In an effort not to drive my son off the deep end…..

…..and in an effort to keep myself occupied, I am writing.



DC had a seizure last night. He is 24 years old and has never had a seizure. Other than the time he got an ear bud from his headphones stuck in his ear, he has never been to the Emergency Room or hospital. He has never been on any medication of any kind with the exception of antibiotics every once in a while.

Now that we are home, I don’t know what to do with myself. All I have done since we left the hospital is watch every move he makes and pace. I jump when he makes a noise, I jump when he’s too quiet. I am trying (but not succeeding) not to frighten him. Instead of sitting there and staring at him, which I know is making him nervous – I decided to sit and write so at least to him I am not focused on every move he makes (I am, but he is less inclined to notice). I have bothered as many friends as I possibly could already, so now I have nothing to do with myself than stare at him while trying not to frighten him and pace.

I had no intention of writing about this and I am not even sure that I will post it when I’m finished but I am finding it is helping me to talk about it, so for DC’s sake and my own – and before I make him fear ever leaving the couch again, talk and write is what I am going to do.

Yesterday we participated in a Bike-A-Thon for DC’s old baseball league, The Challenger Division of Little League. He aged out when he was 21 so he no longer plays but we had been involved since he was 5 and we hoped to see some old friends there, so we decided to sign up. We live in a duplex and right before we were ready to leave, my neighbor came out and said she was having a problem with water backing up into her basement. There was nothing we could do for her as it seemed to be a bigger problem than just a clogged drain so we suggested she call the landlord.

It was a hot day, but DC did well on his bike. We were home by 10/1030. When we arrived home the landlord asked us to use as little water as possible until they could figure out what was wrong. Later she came and said they had to call someone on MONDAY to look at it, but we could not use the water as everything was backing up into the neighbor’s garage. Great! We had just come back from a hot and sweaty bike event and now we could not use the shower or the bathroom. I thought about it for a while and decided we would check into a hotel that was close-by for the night and bring DC home in the morning in time for his transportation to work.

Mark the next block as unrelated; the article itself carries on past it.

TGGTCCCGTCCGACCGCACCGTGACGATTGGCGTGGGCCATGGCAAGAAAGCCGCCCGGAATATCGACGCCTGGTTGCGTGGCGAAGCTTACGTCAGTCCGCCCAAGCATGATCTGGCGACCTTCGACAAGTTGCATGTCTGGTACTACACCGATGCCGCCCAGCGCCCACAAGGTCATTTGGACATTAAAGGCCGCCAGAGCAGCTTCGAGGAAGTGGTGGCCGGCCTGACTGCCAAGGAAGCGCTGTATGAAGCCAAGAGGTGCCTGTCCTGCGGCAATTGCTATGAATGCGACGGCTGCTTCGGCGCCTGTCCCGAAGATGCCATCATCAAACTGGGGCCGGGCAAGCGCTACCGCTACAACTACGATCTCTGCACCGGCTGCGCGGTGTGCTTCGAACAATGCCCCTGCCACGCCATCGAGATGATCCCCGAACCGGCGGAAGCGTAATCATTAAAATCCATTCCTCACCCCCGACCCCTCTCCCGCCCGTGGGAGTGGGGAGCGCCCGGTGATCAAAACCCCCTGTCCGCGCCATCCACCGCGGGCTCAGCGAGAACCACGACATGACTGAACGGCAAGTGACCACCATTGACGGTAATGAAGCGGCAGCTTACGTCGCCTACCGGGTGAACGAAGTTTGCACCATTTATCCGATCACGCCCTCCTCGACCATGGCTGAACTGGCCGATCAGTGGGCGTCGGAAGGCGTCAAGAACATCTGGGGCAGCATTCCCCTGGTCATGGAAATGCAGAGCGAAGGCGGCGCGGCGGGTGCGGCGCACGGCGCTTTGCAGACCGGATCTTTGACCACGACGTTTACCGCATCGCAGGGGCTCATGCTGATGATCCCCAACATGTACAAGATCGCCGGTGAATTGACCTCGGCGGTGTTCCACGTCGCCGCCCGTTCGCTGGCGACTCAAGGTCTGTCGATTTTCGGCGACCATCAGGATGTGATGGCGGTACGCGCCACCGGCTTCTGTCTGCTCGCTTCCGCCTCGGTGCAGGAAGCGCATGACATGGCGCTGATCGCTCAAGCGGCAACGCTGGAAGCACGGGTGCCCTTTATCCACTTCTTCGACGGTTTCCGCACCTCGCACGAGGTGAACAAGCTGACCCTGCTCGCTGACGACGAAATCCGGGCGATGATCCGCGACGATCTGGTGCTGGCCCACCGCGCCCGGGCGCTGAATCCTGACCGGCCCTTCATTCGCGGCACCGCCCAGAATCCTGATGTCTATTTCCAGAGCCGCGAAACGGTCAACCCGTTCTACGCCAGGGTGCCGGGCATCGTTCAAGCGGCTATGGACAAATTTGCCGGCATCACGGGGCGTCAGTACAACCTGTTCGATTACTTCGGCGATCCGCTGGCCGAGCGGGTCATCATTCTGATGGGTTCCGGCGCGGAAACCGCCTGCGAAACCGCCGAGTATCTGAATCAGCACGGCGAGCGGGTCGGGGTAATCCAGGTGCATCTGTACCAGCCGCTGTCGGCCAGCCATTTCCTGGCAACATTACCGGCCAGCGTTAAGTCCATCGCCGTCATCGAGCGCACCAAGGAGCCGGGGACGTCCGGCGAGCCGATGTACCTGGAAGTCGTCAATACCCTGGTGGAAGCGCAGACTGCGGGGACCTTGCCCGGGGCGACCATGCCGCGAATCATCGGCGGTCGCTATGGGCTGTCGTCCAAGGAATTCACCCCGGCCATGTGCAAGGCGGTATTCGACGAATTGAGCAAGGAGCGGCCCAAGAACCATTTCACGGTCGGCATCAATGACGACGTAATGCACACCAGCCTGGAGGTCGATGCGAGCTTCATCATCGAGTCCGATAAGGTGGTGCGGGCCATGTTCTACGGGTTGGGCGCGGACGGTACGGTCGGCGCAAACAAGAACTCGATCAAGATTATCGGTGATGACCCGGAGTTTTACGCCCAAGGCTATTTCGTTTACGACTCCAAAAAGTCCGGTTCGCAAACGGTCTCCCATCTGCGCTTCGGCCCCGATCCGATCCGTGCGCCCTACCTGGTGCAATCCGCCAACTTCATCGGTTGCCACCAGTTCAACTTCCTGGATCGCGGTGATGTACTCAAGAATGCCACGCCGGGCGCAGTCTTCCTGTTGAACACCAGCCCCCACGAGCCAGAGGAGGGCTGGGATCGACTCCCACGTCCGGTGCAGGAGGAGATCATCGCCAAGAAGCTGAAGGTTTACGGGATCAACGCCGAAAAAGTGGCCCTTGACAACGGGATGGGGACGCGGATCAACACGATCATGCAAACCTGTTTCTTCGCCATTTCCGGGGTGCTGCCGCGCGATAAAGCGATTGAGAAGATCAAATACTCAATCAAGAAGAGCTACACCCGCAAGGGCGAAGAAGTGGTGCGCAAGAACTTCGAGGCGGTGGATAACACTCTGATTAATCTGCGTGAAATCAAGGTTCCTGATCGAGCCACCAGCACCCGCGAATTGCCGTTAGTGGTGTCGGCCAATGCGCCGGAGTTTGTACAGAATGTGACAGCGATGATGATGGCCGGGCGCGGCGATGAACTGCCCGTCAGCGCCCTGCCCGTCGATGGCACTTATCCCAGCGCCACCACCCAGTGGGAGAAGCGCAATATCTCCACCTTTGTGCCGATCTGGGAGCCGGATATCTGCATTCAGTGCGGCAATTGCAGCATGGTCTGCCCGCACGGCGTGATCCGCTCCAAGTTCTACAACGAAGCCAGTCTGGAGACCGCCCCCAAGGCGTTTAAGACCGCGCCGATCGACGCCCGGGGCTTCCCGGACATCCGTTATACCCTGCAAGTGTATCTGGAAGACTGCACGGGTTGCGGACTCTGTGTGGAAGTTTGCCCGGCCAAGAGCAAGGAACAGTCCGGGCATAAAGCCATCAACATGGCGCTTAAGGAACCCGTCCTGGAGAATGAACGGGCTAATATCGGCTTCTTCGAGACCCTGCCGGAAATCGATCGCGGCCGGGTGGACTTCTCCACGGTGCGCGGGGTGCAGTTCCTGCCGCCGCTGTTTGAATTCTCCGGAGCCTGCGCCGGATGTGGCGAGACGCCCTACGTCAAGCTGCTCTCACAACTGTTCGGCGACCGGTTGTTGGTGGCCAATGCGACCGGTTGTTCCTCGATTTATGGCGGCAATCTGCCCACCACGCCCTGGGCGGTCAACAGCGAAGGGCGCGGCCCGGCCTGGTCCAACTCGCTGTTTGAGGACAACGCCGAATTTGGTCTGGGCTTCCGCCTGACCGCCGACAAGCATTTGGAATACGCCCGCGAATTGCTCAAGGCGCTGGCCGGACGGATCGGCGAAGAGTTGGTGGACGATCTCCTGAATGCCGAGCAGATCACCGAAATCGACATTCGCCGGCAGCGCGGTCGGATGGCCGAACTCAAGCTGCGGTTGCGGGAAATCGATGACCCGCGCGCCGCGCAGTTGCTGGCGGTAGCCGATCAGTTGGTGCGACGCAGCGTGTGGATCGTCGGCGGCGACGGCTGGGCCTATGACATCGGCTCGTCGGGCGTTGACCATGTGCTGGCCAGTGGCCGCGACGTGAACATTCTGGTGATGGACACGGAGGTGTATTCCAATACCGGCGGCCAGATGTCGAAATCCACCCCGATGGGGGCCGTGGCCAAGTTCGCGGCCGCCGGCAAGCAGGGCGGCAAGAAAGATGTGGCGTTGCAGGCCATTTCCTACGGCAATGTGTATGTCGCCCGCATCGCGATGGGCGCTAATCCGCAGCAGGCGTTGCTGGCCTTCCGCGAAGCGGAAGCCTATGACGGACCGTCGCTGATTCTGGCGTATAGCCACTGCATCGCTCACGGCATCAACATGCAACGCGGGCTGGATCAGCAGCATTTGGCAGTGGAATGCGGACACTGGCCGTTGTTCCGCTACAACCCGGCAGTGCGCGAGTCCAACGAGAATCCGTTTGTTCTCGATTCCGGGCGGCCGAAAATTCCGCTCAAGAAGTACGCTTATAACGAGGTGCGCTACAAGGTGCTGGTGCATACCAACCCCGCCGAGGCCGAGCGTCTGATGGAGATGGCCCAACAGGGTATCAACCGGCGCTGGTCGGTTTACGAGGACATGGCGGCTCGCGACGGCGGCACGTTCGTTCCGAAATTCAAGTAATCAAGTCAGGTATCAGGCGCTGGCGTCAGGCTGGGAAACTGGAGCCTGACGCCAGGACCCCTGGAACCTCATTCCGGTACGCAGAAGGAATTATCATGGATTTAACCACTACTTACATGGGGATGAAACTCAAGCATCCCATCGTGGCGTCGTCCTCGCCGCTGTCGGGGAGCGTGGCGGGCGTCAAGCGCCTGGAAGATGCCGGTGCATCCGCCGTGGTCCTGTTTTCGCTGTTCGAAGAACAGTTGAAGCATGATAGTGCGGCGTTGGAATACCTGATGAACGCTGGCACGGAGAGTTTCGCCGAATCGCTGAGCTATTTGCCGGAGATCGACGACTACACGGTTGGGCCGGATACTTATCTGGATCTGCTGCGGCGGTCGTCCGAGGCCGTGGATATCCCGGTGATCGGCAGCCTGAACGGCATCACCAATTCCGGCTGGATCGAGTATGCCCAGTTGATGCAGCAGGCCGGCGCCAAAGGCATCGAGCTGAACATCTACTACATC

DC was not happy about this. He was looking forward to staying home on his computer. I was a bit surprised because he usually loves going to a hotel and we always bring his computer. He was happier once I told him we could go out to dinner.

Fortunately Doug decided to go with us. We checked into the hotel, dropped our bags in the room and went down to the restaurant for dinner. DC showed no signs that anything was wrong. He was acting his normal self all through dinner and when we left the restaurant. Between the restaurant and the elevator, which is only a distance of about 20 feet, I heard this odd noise coming from DC. I looked at him and for a split second thought he saw someone or something in the lobby that he was excited about and that he was making his normal “DC noise” but I quickly realized that this sound was different, a low roar that sounded like it was coming from his throat. I noticed his head was cocked to the side and his face was twisted. I panicked and yelled “What is wrong?”. His whole body began to convulse at which point I began screaming. Doug who works with Special Needs Adults and had just completed “seizure training” recognized what was happening right away. I don’t know if I guided him to the floor or if he started going down and I caught him, I don’t remember. Doug says I guided him to the floor. He continued to thrash and seize on the floor. Suddenly we were surrounded by hotel staff – I don’t even know where they came from and how they got there so quickly, but they had someone counting down, and another came with oxygen. I tried to keep myself together so as not to scare him and I did for the most part until we were getting into the ambulance and I called his Dad. It wasn’t until I said the word out-loud that I started to really lose it. I know someone had been counting down, but I don’t know how long he seized – it was an eternity in my mind. Doug thinks it was about 3 or 4 minutes and it was another 20 minutes or so until he seemed to be fully aware of his surroundings.